Osteosarcoma accounts for more than 85% of all bone tumors in dogs. It is the most common type of primary bone tumors that is highly malignant and metastatic. This type of tumor causes destruction to the bone and tends to spread to other organs.
Osteosarcoma in dogs can affect:
– appendicular skeleton (limbs)
– axial skeleton (skull, ribs, pelvis, spine)
Most canine osteosarcoma develops in the appendicular skeleton. Appendicular osteosarcoma is 2 times more likely to occur in the forelimbs than the hind limbs.
Tumor location on forelimbs: distal radius (adjacent to the carpal or wrist joint) and proximal humerus (adjacent to the shoulder joint)
Tumor location on hind limbs: distal femur (lower part of thigh bone) and proximal tibia (upper part of shin bone)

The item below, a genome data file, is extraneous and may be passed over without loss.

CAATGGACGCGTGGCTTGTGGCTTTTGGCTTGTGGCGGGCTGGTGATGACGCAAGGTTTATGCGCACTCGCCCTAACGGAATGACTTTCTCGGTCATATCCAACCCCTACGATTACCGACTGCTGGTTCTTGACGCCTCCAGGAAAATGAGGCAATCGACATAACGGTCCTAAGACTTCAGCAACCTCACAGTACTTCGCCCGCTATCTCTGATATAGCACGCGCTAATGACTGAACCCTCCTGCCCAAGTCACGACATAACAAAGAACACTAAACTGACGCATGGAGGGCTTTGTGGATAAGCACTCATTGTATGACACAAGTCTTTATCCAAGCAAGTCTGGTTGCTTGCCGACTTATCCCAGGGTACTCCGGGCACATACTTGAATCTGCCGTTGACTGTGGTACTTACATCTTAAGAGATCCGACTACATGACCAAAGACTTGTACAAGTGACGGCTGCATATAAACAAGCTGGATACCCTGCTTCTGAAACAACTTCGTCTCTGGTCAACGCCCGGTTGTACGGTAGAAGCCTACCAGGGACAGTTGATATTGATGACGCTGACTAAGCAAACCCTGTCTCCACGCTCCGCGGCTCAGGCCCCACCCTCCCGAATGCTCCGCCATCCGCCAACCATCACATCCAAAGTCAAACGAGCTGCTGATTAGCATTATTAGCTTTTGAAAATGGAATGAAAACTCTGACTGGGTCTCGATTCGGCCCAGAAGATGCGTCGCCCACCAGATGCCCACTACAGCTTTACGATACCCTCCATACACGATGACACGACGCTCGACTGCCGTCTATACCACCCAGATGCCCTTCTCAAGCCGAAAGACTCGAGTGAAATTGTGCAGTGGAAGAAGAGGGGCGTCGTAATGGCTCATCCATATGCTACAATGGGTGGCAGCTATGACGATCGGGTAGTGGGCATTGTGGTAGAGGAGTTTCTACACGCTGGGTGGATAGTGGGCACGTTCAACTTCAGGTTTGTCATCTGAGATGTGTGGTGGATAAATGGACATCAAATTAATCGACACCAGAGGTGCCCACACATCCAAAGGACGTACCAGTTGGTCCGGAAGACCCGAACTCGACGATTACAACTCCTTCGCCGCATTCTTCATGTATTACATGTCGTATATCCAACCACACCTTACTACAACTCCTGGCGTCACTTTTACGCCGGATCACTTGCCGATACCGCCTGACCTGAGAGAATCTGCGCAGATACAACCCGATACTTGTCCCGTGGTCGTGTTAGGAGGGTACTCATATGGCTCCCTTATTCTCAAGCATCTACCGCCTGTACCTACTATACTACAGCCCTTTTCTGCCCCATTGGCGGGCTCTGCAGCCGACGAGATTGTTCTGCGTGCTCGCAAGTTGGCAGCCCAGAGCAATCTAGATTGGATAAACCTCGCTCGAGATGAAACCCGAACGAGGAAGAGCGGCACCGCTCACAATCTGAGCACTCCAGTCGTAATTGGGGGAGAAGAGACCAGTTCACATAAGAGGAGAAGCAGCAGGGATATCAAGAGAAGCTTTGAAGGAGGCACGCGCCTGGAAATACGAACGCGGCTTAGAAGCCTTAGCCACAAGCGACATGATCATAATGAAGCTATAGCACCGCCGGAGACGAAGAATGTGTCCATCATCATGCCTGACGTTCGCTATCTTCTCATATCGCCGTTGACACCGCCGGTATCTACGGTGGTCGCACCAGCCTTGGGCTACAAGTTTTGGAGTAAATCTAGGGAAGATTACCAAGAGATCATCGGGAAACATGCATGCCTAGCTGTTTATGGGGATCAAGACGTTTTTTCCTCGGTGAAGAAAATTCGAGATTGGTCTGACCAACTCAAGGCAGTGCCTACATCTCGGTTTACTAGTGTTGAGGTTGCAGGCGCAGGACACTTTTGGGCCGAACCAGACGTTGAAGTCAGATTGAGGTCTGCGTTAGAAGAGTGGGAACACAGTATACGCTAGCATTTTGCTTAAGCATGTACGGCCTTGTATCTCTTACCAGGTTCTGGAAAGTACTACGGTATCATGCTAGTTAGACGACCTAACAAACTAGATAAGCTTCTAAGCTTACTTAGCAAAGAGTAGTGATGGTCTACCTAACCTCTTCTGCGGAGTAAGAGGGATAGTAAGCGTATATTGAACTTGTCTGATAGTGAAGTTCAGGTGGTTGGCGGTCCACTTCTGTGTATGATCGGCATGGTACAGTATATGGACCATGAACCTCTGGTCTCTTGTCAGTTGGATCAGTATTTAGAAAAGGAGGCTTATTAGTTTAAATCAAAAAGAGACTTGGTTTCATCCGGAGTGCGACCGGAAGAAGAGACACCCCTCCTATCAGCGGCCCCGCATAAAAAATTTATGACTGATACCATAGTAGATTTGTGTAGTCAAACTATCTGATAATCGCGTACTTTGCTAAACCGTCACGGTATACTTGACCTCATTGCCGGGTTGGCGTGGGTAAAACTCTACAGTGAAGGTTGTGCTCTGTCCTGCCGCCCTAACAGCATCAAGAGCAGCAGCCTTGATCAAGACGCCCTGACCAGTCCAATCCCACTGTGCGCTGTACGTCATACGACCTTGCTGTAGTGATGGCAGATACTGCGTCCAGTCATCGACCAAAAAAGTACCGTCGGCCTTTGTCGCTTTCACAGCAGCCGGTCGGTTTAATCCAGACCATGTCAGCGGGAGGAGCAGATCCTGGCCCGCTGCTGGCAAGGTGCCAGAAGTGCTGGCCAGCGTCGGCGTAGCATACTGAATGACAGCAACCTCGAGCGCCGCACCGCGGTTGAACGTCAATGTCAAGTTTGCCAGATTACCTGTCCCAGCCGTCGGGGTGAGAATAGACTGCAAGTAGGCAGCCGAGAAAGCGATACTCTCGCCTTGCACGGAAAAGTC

Breed, Age and Sex Predisposition
Osteosarcoma in dogs is common in large and giant breeds such as Scottish Deerhounds, Great Danes, German Shepherds, Labrador Retrievers, Rottweilers, Boxers and Saint Bernards. It affects both younger (aged 1-2-years) and older (aged 7 years onwards) dogs.
Small dogs are less likely to develop osteosarcoma, and even if they do, it is usually axial osteosarcoma.
Male dogs are more prone to developing osteosarcoma than female dogs.
Osteosarcoma in Dogs Symptoms
Canine osteosarcoma symptoms are determined by the location of tumor in appendicular and axial skeleton.
Symptoms of appendicular osteosarcoma or tumor in the limbs:
Symptoms of axial osteosarcoma (depend on the affected bone):
– eating difficulty
– breathing difficulty
– nasal discharge
Initially, osteosarcoma in dogs symptoms are subtle and intermittent. As the tumor grows and destroys the bone, lameness becomes persistent and can result in pathologic fracture. Swelling at the tumor site becomes obvious and the increasing pain can result in:
– loss of appetite
– weight loss
– reduced activity or reluctance to exercise
See the next post on: Canine Osteosarcoma: Treatment, Prognosis & Life Expectancy